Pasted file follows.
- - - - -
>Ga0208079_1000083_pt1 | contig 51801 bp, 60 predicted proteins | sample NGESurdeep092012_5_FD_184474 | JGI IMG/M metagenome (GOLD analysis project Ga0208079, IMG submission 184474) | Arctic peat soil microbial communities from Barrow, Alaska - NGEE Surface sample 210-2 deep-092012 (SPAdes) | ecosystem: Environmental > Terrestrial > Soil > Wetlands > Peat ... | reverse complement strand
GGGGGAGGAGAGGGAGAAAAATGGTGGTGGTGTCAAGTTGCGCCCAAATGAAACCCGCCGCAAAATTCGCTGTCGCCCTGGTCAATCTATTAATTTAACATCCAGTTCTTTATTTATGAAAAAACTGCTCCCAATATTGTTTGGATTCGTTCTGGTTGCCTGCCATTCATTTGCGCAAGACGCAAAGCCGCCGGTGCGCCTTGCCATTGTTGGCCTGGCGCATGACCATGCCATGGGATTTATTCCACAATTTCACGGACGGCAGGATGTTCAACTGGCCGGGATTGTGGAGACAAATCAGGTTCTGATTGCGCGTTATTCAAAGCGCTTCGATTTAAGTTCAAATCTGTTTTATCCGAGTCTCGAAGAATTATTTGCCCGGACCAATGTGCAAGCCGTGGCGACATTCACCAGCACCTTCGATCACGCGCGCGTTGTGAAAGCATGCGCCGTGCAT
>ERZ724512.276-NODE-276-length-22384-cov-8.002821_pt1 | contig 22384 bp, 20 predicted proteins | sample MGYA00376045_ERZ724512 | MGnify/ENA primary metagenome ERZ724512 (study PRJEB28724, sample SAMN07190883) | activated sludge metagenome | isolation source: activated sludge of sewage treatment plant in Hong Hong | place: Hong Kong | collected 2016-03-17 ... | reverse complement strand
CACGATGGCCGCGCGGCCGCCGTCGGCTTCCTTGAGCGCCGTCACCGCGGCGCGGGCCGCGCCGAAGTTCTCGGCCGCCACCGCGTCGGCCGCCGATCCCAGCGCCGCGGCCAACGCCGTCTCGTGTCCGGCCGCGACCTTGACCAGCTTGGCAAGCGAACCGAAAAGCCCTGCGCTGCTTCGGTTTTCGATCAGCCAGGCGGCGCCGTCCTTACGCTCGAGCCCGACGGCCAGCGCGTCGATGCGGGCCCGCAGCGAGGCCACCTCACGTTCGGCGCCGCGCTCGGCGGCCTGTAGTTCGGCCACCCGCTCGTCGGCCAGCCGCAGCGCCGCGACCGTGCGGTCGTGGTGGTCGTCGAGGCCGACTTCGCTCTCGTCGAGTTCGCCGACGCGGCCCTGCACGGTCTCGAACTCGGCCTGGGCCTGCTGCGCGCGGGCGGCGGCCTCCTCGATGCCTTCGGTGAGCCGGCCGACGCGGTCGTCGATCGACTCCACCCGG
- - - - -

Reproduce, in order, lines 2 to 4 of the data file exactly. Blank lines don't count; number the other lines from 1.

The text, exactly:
GGGGGAGGAGAGGGAGAAAAATGGTGGTGGTGTCAAGTTGCGCCCAAATGAAACCCGCCGCAAAATTCGCTGTCGCCCTGGTCAATCTATTAATTTAACATCCAGTTCTTTATTTATGAAAAAACTGCTCCCAATATTGTTTGGATTCGTTCTGGTTGCCTGCCATTCATTTGCGCAAGACGCAAAGCCGCCGGTGCGCCTTGCCATTGTTGGCCTGGCGCATGACCATGCCATGGGATTTATTCCACAATTTCACGGACGGCAGGATGTTCAACTGGCCGGGATTGTGGAGACAAATCAGGTTCTGATTGCGCGTTATTCAAAGCGCTTCGATTTAAGTTCAAATCTGTTTTATCCGAGTCTCGAAGAATTATTTGCCCGGACCAATGTGCAAGCCGTGGCGACATTCACCAGCACCTTCGATCACGCGCGCGTTGTGAAAGCATGCGCCGTGCAT
>ERZ724512.276-NODE-276-length-22384-cov-8.002821_pt1 | contig 22384 bp, 20 predicted proteins | sample MGYA00376045_ERZ724512 | MGnify/ENA primary metagenome ERZ724512 (study PRJEB28724, sample SAMN07190883) | activated sludge metagenome | isolation source: activated sludge of sewage treatment plant in Hong Hong | place: Hong Kong | collected 2016-03-17 ... | reverse complement strand
CACGATGGCCGCGCGGCCGCCGTCGGCTTCCTTGAGCGCCGTCACCGCGGCGCGGGCCGCGCCGAAGTTCTCGGCCGCCACCGCGTCGGCCGCCGATCCCAGCGCCGCGGCCAACGCCGTCTCGTGTCCGGCCGCGACCTTGACCAGCTTGGCAAGCGAACCGAAAAGCCCTGCGCTGCTTCGGTTTTCGATCAGCCAGGCGGCGCCGTCCTTACGCTCGAGCCCGACGGCCAGCGCGTCGATGCGGGCCCGCAGCGAGGCCACCTCACGTTCGGCGCCGCGCTCGGCGGCCTGTAGTTCGGCCACCCGCTCGTCGGCCAGCCGCAGCGCCGCGACCGTGCGGTCGTGGTGGTCGTCGAGGCCGACTTCGCTCTCGTCGAGTTCGCCGACGCGGCCCTGCACGGTCTCGAACTCGGCCTGGGCCTGCTGCGCGCGGGCGGCGGCCTCCTCGATGCCTTCGGTGAGCCGGCCGACGCGGTCGTCGATCGACTCCACCCGG